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Constructed wetland at Berry Mills snow dump site, June 2018. (Image: City of Moncton)

Optimism with project keeping road salt out of waterways

By Tara Clow Mar 14, 2024 | 1:14 PM

A project created to help keep road salts and other contaminants out of our waterways is producing positive results.

Ducks Unlimited Canada created a small wetland between the Berry Mills snow dump and the waterway.

“We’re working with the city of Moncton on building some wetlands in the municipality. They had cleared this large area when they were collecting the snow and the city worked with us to figure out whether or not we could create a wetland below the snow melt area, to see if we could intercept it before it went to the adjacent brook,” Atlantic Operations Manager Adam Campbell stated.

(Image: submitted by Ducks Unlimited Canada)

When plows pick up the snow, they also pick up things like topsoil, sediments, and salt used to melt ice.

“Salt can be pretty harmful if concentrated and runs off into the watercourse quickly. It can have some pretty negative impacts on plants and fish. The environment is definitely healthier when we have a lot of wetlands in place,” Campbell says.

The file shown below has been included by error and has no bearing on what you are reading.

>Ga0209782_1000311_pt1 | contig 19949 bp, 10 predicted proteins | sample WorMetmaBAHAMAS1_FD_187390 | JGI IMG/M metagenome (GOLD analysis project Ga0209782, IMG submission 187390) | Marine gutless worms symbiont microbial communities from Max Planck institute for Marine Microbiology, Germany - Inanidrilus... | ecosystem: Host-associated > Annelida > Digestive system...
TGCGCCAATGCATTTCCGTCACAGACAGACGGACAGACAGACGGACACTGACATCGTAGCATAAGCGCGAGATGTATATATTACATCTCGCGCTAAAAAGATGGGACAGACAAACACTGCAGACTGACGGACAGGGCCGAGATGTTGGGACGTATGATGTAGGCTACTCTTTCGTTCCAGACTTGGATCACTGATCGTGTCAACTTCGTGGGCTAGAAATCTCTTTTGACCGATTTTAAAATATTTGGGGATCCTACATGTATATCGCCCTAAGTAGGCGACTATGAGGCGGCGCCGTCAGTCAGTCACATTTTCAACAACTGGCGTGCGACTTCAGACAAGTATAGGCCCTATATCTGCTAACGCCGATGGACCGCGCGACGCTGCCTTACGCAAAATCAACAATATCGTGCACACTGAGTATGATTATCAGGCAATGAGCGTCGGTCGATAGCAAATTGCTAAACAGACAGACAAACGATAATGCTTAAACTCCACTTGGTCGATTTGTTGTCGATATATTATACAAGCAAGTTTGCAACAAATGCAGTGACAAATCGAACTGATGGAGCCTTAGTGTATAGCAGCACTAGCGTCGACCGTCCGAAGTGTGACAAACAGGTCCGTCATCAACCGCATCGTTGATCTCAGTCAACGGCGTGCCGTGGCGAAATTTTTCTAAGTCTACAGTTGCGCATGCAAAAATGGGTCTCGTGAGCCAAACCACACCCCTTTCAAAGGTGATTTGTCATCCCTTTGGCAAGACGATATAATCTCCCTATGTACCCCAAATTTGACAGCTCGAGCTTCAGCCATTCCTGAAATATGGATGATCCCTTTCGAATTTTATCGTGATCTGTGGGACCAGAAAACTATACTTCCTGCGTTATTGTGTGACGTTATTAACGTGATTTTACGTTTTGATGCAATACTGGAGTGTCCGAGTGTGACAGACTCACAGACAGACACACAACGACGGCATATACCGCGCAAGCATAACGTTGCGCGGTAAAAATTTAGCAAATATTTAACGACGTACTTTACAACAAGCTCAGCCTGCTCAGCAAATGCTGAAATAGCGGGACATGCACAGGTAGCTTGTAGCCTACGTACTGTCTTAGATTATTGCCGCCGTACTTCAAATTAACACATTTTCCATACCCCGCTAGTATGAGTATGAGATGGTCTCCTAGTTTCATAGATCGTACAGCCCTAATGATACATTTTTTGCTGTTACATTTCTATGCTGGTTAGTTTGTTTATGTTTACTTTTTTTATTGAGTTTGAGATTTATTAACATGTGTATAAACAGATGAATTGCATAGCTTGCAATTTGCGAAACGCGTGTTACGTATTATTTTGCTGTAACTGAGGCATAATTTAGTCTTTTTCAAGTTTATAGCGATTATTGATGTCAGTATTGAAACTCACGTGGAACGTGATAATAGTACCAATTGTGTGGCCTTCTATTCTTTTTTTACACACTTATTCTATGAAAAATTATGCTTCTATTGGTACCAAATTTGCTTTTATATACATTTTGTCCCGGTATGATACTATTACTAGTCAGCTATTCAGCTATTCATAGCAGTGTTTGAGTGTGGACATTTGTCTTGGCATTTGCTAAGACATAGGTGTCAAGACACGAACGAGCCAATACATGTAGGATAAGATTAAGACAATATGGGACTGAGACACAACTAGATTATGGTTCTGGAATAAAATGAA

He adds as the water flows through the wetland, the vegetation helps knock any precipitated sediment out of the water column.  Plants are also really good at absorbing nutrients as they become available.

Ducks Unlimited Canada has been monitoring the wetlands since around 2014 and they’re seeing reductions in chloride levels anywhere from 70 to 90 per cent.

“It’s quite remarkable and probably exceeds our expectations.”

Campbell adds they are also now seeing a whole bunch of other wildlife in that area including geese, ducks, swallows, and other songbirds.

“We’re pleased with the results we’ve seen so far. Wetlands and green infrastructure can go a long way toward filtering a lot of the pollutants that get scooped up during snow removal operations. We look forward to applying these and other solutions in the future to help protect the quality of our waterbodies,” said Tim Moerman, Director of Environmental Planning and Management at the City of Moncton.